The goals of policing are to promote a safe and secure society, to preserve the peace, to address crime, and to uphold the law.
a. Goals of policing. The fundamental end of policing is to promote the safety and security of all members of society. Safety and security are related goals, but they nonetheless are distinct. To be effective, agencies should strive not only to minimize actual crime and disorder, but also to address residents’ fear of crime and to help ensure that residents feel secure in their persons, activities, relationships, and property with respect to both other members of society and the police themselves.
Agencies can and should advance these goals in a variety of ways, including: by detecting and arresting violators of the law; by rendering aid when necessary; by adopting deterrent strategies; and by working cooperatively with the public to develop crime-prevention strategies. Agencies should ensure that all the communities they serve can depend on them to enforce the law in an impartial manner. See also § 1.12 (Interacting with Vulnerable Populations). In choosing among the many tools at their disposal, policing agencies should—consistent with these Principles—adopt strategies that best advance the goals of policing while respecting the rights of all people, promoting police legitimacy, and minimizing the potential harms that policing itself can impose. See § 1.03 (Constitutional Policing), 1.04 (Reducing Harm), 1.07 (Promoting Police Legitimacy in Individual Interactions).
The goals of policing enumerated in this Section are consistent with how many policing agencies define their missions and responsibilities. For example, the Law Enforcement Code of Ethics—first adopted by the International Association of Chiefs of Police in 1957 and included as part of the oath that many officers take—begins by recognizing that the “fundamental duty” of law-enforcement officers “is to serve mankind; to safeguard lives and property; to protect the innocent against deception, the weak against oppression or intimidation, the peaceful against violence and disorder; and to respect the Constitutional rights of all people to liberty, equality and justice.” See also Austin Police Department Policy Manual at 6 (“The Austin Police Department’s basic goal is to protect life, property, and to preserve the peace in a manner consistent with the freedom secured by the United States Constitution.”); American Bar Association, Standards on Urban Police Function 1.2-4 (1980) (“The highest duties of government, and therefore the police, are to safeguard freedom, to preserve life and property, to protect the constitutional rights of citizens and maintain respect for the rule of law by proper enforcement thereof, and, thereby, to preserve democratic processes.”).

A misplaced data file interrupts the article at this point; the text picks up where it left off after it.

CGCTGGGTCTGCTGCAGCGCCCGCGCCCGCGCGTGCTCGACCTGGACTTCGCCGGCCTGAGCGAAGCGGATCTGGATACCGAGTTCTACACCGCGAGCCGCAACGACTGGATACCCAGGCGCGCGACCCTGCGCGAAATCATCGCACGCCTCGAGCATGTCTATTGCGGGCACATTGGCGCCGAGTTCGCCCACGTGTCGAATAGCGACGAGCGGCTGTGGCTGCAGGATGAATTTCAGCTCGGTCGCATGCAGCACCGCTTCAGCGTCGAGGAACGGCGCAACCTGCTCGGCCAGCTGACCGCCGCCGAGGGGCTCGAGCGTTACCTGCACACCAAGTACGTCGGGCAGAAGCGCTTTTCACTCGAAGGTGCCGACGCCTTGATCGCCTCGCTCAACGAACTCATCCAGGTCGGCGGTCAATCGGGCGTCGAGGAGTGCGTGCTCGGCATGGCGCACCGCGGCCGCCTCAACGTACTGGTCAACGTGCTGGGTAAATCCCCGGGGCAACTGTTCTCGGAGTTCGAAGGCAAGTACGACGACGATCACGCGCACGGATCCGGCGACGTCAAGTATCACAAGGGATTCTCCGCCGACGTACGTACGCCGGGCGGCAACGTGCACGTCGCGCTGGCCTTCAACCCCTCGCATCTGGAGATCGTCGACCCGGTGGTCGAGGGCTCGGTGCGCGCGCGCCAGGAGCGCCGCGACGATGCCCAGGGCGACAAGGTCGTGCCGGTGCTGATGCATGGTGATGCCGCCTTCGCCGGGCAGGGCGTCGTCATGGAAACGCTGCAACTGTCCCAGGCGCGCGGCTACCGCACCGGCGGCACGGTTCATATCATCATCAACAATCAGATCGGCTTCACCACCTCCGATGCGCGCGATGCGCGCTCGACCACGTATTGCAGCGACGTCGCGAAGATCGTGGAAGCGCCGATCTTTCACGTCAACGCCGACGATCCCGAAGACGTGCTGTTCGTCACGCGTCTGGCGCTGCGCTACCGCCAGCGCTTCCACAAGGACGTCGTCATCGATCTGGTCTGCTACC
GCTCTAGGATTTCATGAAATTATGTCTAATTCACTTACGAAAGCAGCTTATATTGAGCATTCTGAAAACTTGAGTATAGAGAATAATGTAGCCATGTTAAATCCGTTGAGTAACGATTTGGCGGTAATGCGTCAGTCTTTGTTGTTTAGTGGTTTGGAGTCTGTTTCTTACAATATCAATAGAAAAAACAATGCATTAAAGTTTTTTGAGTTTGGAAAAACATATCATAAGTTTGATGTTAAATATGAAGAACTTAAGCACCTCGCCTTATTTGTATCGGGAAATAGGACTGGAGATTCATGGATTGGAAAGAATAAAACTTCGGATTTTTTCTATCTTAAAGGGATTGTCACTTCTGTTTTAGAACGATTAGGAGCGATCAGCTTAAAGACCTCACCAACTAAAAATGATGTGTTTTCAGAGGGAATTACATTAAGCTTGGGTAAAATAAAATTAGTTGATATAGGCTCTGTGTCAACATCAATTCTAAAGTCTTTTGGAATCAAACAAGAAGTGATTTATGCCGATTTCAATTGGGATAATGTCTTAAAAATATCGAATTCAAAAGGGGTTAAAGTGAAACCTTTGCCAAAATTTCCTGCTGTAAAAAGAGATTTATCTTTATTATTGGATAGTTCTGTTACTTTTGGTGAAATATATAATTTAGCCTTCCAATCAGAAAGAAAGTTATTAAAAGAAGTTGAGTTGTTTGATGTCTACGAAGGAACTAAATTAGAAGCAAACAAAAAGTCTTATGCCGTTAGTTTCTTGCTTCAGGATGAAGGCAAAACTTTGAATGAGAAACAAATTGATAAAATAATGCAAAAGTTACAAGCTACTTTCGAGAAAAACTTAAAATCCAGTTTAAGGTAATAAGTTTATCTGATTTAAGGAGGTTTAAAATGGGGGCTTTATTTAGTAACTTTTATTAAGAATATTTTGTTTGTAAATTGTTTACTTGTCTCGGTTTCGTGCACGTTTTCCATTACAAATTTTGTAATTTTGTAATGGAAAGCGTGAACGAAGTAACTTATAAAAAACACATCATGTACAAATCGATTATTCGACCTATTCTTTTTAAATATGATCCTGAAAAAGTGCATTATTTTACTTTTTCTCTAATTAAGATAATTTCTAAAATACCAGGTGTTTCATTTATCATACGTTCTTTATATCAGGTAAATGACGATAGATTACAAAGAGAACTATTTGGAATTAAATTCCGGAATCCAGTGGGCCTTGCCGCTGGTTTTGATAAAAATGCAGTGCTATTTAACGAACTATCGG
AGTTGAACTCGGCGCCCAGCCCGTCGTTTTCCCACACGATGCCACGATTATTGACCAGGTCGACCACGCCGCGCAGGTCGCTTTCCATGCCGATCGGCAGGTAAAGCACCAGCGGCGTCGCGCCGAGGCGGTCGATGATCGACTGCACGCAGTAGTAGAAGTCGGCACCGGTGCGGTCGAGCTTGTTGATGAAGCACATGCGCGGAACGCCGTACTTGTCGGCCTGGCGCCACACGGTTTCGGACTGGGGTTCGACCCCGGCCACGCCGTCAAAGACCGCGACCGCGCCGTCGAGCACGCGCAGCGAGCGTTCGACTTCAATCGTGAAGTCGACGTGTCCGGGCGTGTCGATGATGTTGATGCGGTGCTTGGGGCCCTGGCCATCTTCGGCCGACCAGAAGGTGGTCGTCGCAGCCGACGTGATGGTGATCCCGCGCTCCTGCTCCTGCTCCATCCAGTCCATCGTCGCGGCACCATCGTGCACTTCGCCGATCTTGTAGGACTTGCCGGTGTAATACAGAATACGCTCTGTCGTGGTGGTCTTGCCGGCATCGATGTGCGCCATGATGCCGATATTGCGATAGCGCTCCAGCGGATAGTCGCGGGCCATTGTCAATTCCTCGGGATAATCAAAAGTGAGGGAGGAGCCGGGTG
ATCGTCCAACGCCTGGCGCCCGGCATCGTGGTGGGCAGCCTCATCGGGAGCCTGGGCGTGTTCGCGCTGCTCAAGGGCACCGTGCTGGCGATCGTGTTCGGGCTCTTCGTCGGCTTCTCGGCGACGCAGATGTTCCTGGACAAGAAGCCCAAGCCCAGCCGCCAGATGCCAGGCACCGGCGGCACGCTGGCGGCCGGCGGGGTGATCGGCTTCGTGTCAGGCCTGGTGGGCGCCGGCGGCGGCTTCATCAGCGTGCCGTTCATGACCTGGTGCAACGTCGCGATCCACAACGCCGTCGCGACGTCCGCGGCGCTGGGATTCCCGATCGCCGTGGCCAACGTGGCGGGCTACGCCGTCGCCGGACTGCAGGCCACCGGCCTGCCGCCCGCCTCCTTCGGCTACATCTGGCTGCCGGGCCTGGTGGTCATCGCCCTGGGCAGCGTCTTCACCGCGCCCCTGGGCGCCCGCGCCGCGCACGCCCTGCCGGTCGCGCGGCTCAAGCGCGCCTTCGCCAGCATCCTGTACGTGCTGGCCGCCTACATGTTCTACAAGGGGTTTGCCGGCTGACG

A number of law-enforcement organizations likewise have recognized the importance of ensuring not only the physical safety of residents but their sense of security as well. As a former director of the Department of Justice COPS Office emphasized, “people not only need to be safe, but they also need to feel safe. Treating both of these issues as two parts of a greater whole is a critical aspect of community policing.” Bernard K. Melekian, Letter from the Director, in GARY CORDNER, REDUCING FEAR OF CRIME: STRATEGIES FOR POLICE (2010); see also Police Bureau, The City of Portland, Oregon, “Our Mission Statement,” https://www.portlandoregon.gov/police/ (“The mission of the Portland Police Bureau is to reduce crime and the fear of crime. We work with all community members to preserve life, maintain human rights, protect property and promote individual responsibility and community commitment.”).